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Are “Sustainable” Alternatives Risk-Free?

Replacing single-use plastic cups with paper cups is not a simple task. To add to this challenge, scientists at the University of Gothenburg report that paper cups may not be as safe as they seem, especially when if they end up in our environment.

How a “Sustainable” Alternative Can Be Just as Harmful?
Paper cups are replacing plastic cups on the market. But paper cups can also be toxic to living organisms, shows a new study from the University of Gothenburg. Image Credit: Olof Lönnehed

In this new study, the team wanted to investigate if paper cups can harm living organisms and looked at the impact of disposable cups on butterfly mosquito larvae.

We left paper cups and plastic cups in wet sediment and water for a few weeks and followed how the leached chemicals affected the larvae. All of the mugs negatively affected the growth of mosquito larvae.

Bethanie Carney Almroth, Professor, Environmental Science, Department of Biology and Environmental Science, University of Gothenburg

A Thin Plastic Film Lines Paper Cups

Paper cannot withstand water or fat, so it must have a surface coating to be used as a food packaging material.  Usually, polylactide, or PLA, a type of bioplastic, is frequently used to make plastic films.

Bioplastics, unlike the vast majority of plastics on the market today, are made from renewable resources (PLA is frequently made from corn, cassava, or sugarcane). Even though PLA is frequently thought of as biodegradable, meaning that under the right circumstances, it can degrade more quickly than plastics made from oil, the study by the researchers reveals that it can still be toxic.

Bioplastics does not break down effectively when they end up in the environment, in water. There may be a risk that the plastic remains in nature and resulting microplastics can be ingested by animals and humans, just as other plastics do. Bioplastics contain at least as many chemicals as conventional plastic.

Bethanie Carney Almroth, Professor, Environmental Science, Department of Biology and Environmental Science, University of Gothenburg

Potential Health Hazards of Food Packaging

Some chemicals in plastics are known to be toxic, others we lack knowledge about. Paper packaging also presents a potential health hazard compared to other materials, and it’s becoming more common. We are exposed to the plastics and the associated chemicals via contact with food.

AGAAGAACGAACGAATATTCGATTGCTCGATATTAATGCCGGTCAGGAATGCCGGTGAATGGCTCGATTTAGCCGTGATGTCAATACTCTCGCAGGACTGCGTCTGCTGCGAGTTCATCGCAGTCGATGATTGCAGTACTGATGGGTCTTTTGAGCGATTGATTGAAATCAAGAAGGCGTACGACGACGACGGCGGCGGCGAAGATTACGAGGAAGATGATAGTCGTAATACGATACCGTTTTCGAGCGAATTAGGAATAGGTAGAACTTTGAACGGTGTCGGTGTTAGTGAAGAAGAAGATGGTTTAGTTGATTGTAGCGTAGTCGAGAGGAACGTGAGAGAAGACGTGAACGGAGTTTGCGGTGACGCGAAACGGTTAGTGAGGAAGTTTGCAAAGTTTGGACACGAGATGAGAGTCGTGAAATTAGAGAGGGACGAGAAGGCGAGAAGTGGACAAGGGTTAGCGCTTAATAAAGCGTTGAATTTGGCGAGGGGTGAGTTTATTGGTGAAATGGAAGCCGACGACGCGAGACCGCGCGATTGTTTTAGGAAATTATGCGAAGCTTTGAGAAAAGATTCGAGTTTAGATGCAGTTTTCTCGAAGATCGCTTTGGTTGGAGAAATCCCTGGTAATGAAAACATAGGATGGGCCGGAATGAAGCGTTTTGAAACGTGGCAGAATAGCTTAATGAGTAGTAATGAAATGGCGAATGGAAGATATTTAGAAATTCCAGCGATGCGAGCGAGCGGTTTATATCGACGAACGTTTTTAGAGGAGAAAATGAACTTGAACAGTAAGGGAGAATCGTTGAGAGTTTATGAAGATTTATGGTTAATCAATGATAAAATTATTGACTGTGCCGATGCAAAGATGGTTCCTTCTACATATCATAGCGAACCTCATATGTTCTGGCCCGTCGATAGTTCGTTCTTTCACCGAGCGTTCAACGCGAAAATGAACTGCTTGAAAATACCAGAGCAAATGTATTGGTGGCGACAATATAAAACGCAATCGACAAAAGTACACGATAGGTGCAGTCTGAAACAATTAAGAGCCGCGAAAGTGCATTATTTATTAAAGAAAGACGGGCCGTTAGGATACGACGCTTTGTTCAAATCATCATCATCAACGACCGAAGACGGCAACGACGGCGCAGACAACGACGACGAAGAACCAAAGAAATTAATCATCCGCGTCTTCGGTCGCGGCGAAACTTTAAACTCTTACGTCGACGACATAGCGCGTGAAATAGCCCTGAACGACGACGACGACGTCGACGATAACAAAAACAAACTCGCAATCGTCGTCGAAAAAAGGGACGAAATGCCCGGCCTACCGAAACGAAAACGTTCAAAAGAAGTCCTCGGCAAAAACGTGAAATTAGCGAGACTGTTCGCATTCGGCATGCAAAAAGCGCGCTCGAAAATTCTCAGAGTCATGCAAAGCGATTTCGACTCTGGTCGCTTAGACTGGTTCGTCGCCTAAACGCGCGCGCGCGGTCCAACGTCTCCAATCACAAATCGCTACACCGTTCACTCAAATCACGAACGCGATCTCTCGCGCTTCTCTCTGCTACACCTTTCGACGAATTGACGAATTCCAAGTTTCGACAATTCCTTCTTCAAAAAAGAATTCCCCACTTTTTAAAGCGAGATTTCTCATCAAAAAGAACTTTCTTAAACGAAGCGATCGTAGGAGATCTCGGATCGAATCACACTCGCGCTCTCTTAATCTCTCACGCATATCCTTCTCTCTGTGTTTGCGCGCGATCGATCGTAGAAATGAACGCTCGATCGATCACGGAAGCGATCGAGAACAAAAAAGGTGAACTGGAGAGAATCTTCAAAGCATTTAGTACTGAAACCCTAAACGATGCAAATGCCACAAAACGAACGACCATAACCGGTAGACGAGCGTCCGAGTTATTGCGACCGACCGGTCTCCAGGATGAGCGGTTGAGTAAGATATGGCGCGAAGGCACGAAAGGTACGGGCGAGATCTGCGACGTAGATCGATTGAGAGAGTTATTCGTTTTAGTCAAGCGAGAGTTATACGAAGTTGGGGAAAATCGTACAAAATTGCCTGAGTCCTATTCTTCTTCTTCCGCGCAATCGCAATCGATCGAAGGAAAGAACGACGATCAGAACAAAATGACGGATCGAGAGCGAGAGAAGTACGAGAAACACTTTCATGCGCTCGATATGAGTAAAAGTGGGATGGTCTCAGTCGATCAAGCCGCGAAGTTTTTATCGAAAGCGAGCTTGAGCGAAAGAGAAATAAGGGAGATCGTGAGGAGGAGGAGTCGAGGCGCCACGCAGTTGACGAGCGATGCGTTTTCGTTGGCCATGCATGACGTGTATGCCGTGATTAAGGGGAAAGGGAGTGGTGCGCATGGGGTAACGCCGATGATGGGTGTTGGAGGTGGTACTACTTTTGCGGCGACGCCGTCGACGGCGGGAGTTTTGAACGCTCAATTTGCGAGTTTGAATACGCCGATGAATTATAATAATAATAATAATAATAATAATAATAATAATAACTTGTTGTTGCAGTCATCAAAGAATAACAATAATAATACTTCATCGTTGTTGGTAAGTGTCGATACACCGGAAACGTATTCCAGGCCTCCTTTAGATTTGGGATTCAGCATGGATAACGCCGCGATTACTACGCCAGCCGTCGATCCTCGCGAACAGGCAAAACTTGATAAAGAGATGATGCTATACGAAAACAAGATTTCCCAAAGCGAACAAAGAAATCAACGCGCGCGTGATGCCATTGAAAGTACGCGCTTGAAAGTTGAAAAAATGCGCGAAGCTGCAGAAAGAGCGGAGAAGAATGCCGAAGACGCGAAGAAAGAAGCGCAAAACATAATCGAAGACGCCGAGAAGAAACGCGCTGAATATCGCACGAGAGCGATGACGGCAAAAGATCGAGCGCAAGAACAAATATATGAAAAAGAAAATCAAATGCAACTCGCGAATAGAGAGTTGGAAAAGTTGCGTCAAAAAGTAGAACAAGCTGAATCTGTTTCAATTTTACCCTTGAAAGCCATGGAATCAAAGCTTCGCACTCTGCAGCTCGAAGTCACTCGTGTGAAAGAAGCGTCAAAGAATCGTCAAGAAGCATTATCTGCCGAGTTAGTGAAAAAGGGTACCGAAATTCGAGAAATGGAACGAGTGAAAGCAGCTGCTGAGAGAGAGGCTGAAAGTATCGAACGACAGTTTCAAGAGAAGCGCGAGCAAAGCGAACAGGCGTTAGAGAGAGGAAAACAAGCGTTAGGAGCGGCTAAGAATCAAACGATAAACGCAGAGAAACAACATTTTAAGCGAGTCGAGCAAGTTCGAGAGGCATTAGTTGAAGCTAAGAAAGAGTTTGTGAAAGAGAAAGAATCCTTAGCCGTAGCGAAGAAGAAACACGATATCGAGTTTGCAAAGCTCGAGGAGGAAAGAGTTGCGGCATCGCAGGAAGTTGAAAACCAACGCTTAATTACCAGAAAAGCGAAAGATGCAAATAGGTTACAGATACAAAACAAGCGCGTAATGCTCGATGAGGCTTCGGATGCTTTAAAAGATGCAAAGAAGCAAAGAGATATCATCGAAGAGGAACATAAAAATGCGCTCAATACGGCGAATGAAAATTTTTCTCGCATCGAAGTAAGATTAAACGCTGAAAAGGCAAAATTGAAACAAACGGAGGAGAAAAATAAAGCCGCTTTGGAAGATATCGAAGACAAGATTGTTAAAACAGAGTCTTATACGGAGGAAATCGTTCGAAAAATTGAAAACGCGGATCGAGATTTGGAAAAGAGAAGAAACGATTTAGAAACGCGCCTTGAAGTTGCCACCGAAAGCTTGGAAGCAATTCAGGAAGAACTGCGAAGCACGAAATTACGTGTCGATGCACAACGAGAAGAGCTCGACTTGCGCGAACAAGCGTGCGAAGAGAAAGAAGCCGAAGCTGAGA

Bethanie Carney Almroth, Professor, Environmental Science, Department of Biology and Environmental Science, University of Gothenburg

Bethanie Carney Almroth and her associates published their findings in Environmental Pollution. They argue in the article that efforts are needed to alleviate the ongoing environmental damage and threat to human health caused by the plastics pollution crisis.

When disposable products arrived on the market after the Second World War, large campaigns were conducted to teach people to throw the products away, it was unnatural to us! Now we need to shift back and move away from disposable life styles. It is better if you bring your own mug when buying take away coffee. Or by all means, take a few minutes, sit down and drink your coffee from a porcelain mug,” notes Bethanie Carney Almroth.

Binding Agreements to Reduce Plastic Use

Currently, work is being done through the UN to negotiate a binding agreement to end the spread of plastics in society and nature. Professor Carney Almroth is a member of SCEPT (Scientists Coalition for an Effective Plastics Treaty), a scientific council that adds scientific evidence to the negotiations. The council urges a rapid phase-out of unnecessary and hazardous plastics, as well as caution to avoid replacing one bad product with another.

We at SCEPT are calling for transparency requirements within the plastics industry that forces a clear reporting of what chemicals all products contain, much like in the pharmaceutical industry. But the main goal of our work is to minimize plastic production,” concludes Bethanie Carney Almroth.

Journal Reference:

Almroth, B. C., et al. (2023). Single-use take-away cups of paper are as toxic to aquatic midge larvae as plastic cups. Environmental Pollution.


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